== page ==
Tomorrow, the constitutionality of the Affordable Care Act will likely be handed down by the Supreme Court. There are two main pieces under consideration: the individual mandate, and Medicaid expansion.
According to John Stephen, New Hampshire’s former Health and Human Services Commissioner, Medicaid expansion will cost the state an additional $1 billion over ten years. Currently, Medicaid costs the state $1.4 billion annually, so this brings the cost up about 7 percent per year. To Stephen, this is a “huge amount of dollars.” To Deb Fournier of the liberal-leaning New Hampshire Fiscal Policy Institute, this would be a “healthcare bargain” — although as she understands it, Medicaid expansion may bring about no new costs at all.
In New Hampshire, the Affordable Care Act is most certainly in the eye of the beholder.
Families USA, a “national nonprofit, non-partisan organization dedicated to the achievement of high quality, affordable health care for all Americans,” says that if both the Individual mandate and Medicaid expansion are deemed constitutional, most individuals in New Hampshire will be better off. “On average, each household in New Hampshire will be $1,662 better off in 2019,” Families USA has calculated using Jonathan Gruber’s MicroSimulation model, which takes into account the costs of Medicaid expansion, ACA tax credits, resulting wage and tax increases among other factors.
Here’s their breakdown by income level:
- Households with income under $30,000 will be $4,306 better off.
- Households with income between $30,000 and $50,000 will be $1,772 better off.
- Households with income between $50,000 and $100,000 will be $1,353 better off.
Because of the Medicare payroll tax, Kim Bailey at Families USA explains, those making over $250,000 a year would see a net loss of $3,423.But Senate Majority Leader Jeb Bradley, R-Wolfeboro isn’t convinced that most Americans would be saving money. The provisions that have already been implemented, Bradley said at an anti-ACA press conference yesterday afternoon, have resulted in “higher premiums, deductibles, and copays.” These provisions include requiring insurance companies to allow young people up to age 26 to stay on their parents’ insurance; no lifetime limits on coverage; and small business tax credits available to 80% of New Hampshire’s small businesses. Sen. Bradley did not mention the individual mandate, which might reduce those costs. He did comment on the overall cost of the ACA:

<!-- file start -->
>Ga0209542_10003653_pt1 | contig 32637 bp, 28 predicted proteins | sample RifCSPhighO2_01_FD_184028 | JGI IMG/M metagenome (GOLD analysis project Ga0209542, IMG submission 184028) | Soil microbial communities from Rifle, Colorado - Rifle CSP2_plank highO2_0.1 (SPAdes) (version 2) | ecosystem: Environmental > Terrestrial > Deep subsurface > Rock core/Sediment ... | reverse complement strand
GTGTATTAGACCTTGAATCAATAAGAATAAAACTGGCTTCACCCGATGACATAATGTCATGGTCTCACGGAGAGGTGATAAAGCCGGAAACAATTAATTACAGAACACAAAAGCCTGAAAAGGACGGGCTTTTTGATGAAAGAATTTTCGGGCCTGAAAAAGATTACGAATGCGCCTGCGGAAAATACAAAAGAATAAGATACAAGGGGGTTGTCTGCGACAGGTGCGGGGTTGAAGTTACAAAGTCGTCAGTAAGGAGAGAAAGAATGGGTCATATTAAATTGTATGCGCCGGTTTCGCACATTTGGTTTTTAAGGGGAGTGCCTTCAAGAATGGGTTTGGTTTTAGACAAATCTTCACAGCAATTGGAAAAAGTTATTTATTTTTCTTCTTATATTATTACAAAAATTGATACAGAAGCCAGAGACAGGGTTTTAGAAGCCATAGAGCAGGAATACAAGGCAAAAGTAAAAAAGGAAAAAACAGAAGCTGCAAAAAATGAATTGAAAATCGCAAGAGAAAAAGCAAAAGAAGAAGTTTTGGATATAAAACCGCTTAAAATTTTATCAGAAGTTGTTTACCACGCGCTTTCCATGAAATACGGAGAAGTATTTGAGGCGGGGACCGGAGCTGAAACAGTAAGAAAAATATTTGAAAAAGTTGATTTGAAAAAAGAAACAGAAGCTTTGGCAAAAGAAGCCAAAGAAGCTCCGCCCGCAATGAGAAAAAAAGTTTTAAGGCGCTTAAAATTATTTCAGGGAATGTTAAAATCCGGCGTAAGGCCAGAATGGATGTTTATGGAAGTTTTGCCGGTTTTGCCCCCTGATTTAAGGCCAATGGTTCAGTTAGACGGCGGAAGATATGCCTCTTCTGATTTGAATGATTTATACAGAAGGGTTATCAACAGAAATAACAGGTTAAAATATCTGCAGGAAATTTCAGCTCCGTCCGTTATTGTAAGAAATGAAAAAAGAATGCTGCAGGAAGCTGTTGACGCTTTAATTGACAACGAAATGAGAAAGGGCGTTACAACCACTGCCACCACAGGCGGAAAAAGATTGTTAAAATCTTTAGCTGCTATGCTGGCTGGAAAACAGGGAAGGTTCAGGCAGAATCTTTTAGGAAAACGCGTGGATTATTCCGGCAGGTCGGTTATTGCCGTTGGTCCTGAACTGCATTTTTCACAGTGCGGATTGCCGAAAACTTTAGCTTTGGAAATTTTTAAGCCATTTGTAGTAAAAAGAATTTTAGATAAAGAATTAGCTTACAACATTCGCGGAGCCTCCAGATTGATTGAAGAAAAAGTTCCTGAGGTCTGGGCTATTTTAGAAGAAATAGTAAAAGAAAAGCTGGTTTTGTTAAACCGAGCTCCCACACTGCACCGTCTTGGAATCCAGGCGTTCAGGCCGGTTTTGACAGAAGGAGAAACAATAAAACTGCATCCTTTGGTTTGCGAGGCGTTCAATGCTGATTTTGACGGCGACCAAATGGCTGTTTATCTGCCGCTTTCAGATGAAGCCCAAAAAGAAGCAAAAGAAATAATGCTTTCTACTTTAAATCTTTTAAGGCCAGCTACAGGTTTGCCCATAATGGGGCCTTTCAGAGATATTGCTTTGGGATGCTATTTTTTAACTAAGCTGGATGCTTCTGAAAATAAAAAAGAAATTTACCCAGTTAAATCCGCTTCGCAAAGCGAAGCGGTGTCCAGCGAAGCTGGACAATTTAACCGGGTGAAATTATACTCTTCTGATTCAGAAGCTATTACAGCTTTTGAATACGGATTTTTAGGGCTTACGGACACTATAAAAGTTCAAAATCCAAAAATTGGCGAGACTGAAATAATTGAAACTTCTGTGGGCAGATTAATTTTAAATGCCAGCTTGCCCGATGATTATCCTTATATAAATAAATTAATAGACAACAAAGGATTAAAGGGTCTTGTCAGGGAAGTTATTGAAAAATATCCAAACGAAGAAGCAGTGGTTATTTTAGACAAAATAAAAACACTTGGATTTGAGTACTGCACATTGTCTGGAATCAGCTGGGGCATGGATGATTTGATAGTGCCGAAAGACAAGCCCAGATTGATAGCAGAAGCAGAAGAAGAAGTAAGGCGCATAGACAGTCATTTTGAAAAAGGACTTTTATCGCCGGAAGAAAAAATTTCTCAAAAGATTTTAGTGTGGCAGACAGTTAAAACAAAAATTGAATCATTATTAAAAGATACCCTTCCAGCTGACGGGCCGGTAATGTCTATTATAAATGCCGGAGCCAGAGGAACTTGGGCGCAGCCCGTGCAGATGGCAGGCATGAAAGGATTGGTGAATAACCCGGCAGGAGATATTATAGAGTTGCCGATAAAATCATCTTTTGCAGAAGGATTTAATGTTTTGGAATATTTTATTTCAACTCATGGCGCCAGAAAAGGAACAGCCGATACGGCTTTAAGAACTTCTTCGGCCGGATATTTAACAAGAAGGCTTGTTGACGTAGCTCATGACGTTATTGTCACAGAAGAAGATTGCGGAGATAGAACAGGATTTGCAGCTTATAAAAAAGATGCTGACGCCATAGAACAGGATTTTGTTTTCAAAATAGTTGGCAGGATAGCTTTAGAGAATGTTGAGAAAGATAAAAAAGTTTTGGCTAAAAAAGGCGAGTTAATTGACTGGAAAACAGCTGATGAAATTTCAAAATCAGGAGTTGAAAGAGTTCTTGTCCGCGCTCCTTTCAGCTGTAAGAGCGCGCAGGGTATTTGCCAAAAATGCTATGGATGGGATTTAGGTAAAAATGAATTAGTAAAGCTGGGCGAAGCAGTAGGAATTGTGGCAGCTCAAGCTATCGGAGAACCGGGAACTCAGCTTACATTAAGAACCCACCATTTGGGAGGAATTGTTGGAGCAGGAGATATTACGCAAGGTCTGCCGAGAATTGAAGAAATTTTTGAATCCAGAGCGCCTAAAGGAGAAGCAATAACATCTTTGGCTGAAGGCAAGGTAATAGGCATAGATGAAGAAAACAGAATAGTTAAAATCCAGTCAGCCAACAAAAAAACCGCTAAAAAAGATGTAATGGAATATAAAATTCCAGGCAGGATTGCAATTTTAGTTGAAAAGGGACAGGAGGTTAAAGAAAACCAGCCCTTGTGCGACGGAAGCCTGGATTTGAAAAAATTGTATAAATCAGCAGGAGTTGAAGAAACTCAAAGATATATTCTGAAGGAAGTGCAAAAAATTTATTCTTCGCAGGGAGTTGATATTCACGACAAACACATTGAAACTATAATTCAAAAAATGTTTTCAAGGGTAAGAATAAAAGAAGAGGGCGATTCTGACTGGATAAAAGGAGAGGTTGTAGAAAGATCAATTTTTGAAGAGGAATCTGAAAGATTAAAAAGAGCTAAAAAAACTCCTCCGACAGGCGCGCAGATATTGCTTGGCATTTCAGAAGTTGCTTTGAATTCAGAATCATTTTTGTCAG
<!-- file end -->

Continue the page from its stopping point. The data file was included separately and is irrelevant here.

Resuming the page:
“The estimated cost when the Affordable Care Act was signed was $1 trillion over 10 years. It’s now estimated it will cost $2 trillion over that same amount of time. We’ve seen what’s happened in Europe with these kinds of costs that are unsustainable.”
One thing both Sen. Bradley and NHFPI’s Deb Fournier agree on is the potential costs an individual mandate might have on the state’s Medicaid system. Right now, there exists a hard-to-quantify population in New Hampshire that is eligible for Medicaid, but choosing not to use it. If those people are forced to have health insurance, there could be an unanticipated influx of Medicaid enrollees who were always eligible, but only now have chosen to sign up. These enrollees would cost the state more than the newly eligible enrollees, who are subsidized much more by the federal government.
And then there’s the impact of the ACA on business — yet another can of worms. Jeffrey Carlisle, a Stratham-based entrepreneur critical of the 906-page Affordable Care Act, told the Union Leader: “The real problem is that the sheer complexity of the act creates a high cost and unpredictable environment for investors… a massive amount of money is dedicated toward an alphabet soup of regulations.”
But not all businesses oppose the ACA. In fact, at least half of small business owners want the act to be upheld, according to a recent Small Business Majority survey.
One boon for businesses is the small business tax credits available for companies with fewer than 25 workers earning $50,000. However, in the first two years of availability, more than half of eligible business-owners didn’t even know it was available.
Yesterday we published a chart outlining the possible outcomes of the Supreme Court decision. What we didn’t include were the outcomes conditional to the November elections. “Repeal and replace,” was the mantra Sen. Bradley took during the conference his office organized yesterday afternoon, referring to the possibility that the act is upheld.
Whatever happens in Washington tomorrow morning, the debate is unlikely to end anytime soon.